Ciao ragazzi! Primo, let Annalena tell you that she is gratified by the seemingly renewed interest in her musings. Absence certainly does seem to have made the heart grow fonder, as the "hits" on the two January entries have been rather large. Indeed, they are rivaling the "eating clean" entry on fish cookery, and while they will not ever catch the leader, which is braciole (who can figure), she is truly touched.
OK, enough sentimentality. Every year, Annalena and The Guyman give a New Year's Day party. Some choose to call it, and treat it, as a recovery party, others as a last fling before the rigors of January resolutions come in. Do not ask Annalena and The Guyman why they do it. The party, however, is always a big success, with much food cooked, and little left over. This year, of ten entries, prepared for from between 6-10 people, there was enough food left over for one large plate for the doorman. Hence, we continued our tradition of Chinese food for dinner on January 1.
Some of the dishes that appear on our table, are dishes we have eaten already, and others are new. Hence, in the first few weeks of the New Year, Annalena cooks the dishes that we have not eaten, a second time, so that we may try them. The beef stroganoff you have been reading about is one. This is another.
Regular readers of this blog know that Annalena is a very big fan of Ms. Nigella Lawson. To say that she loves her understates the case. To have access to Ms. Lawson's blog via facebook is a treat. And this recipe evolves therefrom.
Shortly after Thanksgiving, Ms Lawson posted a recipe for turkey leftovers. It was a cold salad of glass noodles in a sweet and spicy sauce, and turkey. Well, Annalena is not a big fan of turkey, but she is a fan of glass noodles, and has been for years.
Do you know glass noodles? They are Asian, and they are part of a family of noodles which include bean sprout noodles, glass noodles, and some others. They are fine, very long, and have a pearlescent white color about them, when dry (homework assignment: use pearlescent in a sentence today or tomorrow, without referring to teeth, or noodles). In her early years, Annalena became familiar with them at a Cuban Chinese restaurant, located near Christopher Street. All of those wonderfully handsome young men (and older men), in their leather jackets, and their tight jeans... with their moustaches somewhat covered in glass noodles. Ah, it was a sight.
Oh dear. She's digressing to her past again. OK, back to the present. The wonderful thing about glass noodles, or bean noodles, is that to "cook" them, you put them in cold, or warm water, and let them sit. Seriously, that is all. One thing you SHOULD do, unless your significant one finds noodles in your moustache to be hot, is to break them in half, or even thirds, as they are truly long. Cover them with plenty of water, regardless of how you are using them, and let them sit.
For this recipe, Annalena used about 8 ounces, which is a LOT of noodles. Please feel free to cut the quantity in half.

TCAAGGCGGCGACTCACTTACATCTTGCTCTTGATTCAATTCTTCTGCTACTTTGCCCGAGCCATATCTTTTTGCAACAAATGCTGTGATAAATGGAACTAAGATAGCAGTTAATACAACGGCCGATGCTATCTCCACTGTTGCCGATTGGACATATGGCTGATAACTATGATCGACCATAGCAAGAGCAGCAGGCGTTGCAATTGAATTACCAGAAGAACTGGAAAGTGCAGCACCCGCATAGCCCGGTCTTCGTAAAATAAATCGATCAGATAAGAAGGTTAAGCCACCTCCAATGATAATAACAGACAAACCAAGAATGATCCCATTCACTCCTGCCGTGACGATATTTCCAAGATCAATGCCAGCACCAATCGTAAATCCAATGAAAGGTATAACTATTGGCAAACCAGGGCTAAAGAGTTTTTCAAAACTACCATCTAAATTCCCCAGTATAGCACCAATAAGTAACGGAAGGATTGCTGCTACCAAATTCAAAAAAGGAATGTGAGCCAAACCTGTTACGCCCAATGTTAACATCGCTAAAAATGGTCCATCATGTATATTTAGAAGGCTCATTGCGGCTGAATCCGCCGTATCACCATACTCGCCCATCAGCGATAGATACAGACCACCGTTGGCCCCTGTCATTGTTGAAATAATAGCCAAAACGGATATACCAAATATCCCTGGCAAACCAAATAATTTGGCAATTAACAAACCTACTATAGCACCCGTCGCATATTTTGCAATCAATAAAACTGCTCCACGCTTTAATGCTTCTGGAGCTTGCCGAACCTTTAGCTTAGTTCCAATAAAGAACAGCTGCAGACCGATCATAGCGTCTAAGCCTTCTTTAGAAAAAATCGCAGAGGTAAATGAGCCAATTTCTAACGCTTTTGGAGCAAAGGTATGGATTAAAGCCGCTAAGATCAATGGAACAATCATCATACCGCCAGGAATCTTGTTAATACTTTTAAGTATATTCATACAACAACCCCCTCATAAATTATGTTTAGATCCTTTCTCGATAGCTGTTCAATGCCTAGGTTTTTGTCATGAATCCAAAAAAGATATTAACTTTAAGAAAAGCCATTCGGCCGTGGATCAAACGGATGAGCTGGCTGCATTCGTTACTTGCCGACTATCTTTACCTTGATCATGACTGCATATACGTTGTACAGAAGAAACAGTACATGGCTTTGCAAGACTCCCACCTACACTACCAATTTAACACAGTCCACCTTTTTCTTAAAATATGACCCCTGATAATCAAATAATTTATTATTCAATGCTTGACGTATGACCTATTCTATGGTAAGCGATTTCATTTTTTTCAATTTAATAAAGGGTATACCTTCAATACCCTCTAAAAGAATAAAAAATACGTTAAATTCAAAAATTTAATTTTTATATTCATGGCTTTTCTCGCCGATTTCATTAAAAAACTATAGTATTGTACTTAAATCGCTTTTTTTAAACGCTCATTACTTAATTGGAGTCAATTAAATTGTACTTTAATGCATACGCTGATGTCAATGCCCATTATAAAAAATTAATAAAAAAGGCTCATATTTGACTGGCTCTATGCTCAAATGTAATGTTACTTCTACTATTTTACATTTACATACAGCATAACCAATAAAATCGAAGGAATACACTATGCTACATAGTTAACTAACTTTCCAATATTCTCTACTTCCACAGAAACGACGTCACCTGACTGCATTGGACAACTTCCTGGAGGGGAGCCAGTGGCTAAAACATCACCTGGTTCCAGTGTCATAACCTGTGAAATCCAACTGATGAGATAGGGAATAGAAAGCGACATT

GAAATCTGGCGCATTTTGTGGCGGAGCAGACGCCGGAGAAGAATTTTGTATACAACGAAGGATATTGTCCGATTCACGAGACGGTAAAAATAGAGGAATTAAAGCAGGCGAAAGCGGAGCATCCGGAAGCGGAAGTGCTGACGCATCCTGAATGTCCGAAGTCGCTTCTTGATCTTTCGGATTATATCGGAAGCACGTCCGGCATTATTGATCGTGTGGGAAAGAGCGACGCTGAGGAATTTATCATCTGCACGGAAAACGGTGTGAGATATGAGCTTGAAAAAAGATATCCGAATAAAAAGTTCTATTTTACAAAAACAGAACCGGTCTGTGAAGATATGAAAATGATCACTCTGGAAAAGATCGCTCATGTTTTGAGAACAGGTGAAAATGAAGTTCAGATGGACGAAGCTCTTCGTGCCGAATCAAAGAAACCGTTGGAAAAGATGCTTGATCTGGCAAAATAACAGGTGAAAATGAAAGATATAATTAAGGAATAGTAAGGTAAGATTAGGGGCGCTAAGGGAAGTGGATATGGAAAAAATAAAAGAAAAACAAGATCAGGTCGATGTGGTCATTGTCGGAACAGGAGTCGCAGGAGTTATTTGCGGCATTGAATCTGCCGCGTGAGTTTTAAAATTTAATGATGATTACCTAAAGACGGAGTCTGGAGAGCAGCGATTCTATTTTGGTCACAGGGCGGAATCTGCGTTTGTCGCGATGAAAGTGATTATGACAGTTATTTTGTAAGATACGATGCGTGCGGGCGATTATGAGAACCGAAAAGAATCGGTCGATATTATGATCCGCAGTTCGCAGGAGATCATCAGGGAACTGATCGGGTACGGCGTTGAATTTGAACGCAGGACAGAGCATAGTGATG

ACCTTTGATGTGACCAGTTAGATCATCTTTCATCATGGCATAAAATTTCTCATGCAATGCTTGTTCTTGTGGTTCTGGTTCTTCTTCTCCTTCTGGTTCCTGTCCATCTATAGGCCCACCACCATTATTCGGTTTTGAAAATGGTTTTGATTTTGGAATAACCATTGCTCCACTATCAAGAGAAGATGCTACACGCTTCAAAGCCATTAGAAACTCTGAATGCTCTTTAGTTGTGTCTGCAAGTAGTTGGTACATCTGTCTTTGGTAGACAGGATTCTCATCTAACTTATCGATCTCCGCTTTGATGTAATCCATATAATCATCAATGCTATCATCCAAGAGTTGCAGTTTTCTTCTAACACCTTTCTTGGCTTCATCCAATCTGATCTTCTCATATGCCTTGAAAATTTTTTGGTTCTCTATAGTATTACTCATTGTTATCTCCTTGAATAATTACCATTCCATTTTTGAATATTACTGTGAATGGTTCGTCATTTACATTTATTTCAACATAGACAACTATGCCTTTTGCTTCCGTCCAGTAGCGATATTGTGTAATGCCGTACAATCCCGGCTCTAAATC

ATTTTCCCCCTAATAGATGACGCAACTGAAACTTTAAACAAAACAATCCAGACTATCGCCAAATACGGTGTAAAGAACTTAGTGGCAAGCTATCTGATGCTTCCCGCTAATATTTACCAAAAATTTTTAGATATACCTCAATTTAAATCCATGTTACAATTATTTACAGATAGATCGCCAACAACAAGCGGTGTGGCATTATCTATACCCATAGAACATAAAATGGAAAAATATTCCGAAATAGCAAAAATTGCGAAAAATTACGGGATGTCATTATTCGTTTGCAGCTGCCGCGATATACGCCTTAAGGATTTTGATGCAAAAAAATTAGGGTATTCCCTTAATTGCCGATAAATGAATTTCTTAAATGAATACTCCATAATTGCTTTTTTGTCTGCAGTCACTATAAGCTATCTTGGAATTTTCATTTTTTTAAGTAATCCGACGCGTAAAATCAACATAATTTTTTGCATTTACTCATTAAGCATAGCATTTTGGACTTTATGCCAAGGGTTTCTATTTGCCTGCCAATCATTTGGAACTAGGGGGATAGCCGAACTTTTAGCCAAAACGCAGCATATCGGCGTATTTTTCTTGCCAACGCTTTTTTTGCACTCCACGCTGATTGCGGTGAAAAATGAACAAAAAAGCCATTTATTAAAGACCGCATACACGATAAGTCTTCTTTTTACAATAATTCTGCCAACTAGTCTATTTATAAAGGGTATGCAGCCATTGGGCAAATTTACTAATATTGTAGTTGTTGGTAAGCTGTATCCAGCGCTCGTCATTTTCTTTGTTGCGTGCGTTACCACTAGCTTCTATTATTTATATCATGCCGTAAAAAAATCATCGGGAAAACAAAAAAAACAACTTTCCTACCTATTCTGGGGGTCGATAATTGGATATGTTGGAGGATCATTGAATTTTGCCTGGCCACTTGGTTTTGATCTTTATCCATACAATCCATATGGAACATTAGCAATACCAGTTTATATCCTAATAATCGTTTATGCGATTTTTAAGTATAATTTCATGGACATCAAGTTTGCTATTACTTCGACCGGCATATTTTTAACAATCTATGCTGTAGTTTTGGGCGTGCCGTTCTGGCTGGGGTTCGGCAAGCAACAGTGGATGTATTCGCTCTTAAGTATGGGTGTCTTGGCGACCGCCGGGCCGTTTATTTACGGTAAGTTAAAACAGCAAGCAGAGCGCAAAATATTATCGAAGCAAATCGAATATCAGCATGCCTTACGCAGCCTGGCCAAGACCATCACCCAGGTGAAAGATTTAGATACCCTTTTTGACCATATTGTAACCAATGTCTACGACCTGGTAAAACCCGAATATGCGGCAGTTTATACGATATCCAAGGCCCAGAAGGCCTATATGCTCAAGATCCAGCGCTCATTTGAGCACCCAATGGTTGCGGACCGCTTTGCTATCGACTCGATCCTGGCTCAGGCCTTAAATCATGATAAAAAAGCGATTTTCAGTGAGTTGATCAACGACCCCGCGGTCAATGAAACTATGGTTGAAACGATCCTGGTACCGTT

You will need a sauce as well, and that sauce calls for an ingredient you should have in your home: Asian fish sauce, or , in Vietnamese, which is the type you will almost always find, "nam pla." There are Thai, and Phillipino and Chinese versions available, and if you can find them, please feel free to use them.
It is interesting that many cultures do have a sauce based on old, almost rotted fish. In the earliest of Latin cookbooks, Apecius speaks of "garum." Do not read a recipe for garum unless your stomach is in good shape. Worchester sauce is based on anchovies (or was), and so on, and so forth. In any event, buy yourself a bottle of this, because you will want to make this again.
While the noodles are soaking, combine 4 cloves of peeled, minced garlic, and 4 crushed chillies. Ms Lawson seeds them. Annalena did not. Please be aware of your heat tolerance, and proceed as such. If you do not have the whole chillies, use some flakes, but again, adjust the recipe. Four chillies will give a good tablespoons or so of flakes. The milder pepper flakes will be fine at that quantity, but if you have a variety that says HOT, cut it back. Now combine this with four tablespoons of fresh, minced ginger, and 4 tablespoons of the fish sauce. Add the juice of one lime, or one sour lemon or sour orange. Finally, add a half cup of water, and 2 tablespoons of fine sugar. NOT confectioner's sugar, mind you. Look for something called "caster sugar," which is also called "baker's sugar." You may also wish to use turbinado, or raw sugar. Stir it all togther. Let it sit for a few minutes, and taste.
Good, isn't it? If you want more heat/garlic/ginger/acid/sweet, this is your sauce. Go and do it.
Let the sauce be for a few minutes, and cook a pound of medium , shelled shrimp in boiling salted water. It will take less than five minutes for them to "pink up." Annalena likes the medium sized shrimp, which are really the "small" shrimp of the shrimp world. Drain them. And now....
Take the noodles out of their water. Give them a good shake. Put them in a bowl, and add just about three quarters of your sauce. Stir it together. The noodles will actually soak up some of this sauce, but most of it will be "locked" in between the noodles, which are very fine. Put the shrimp on top of that, and pour the rest of the sauce over it.
WHEW! That was hard work, wasn't it? Uh, no. And again, you have what is essentially a fat free, filling, tasty dish, for at least two of you, perhaps as many as four.
You will start using this sauce with everything, even fruit. Indeed, if you wanted to add sliced mangoes to your salad, do not let Annalena get in your way. Or, if you want to combine green papaya and ground pork, or sausage, well, have at it, ragazzi.
Go forth. Get this one under control, because tomorrow, to paraphrase Ms. Rupaul "you better WORK"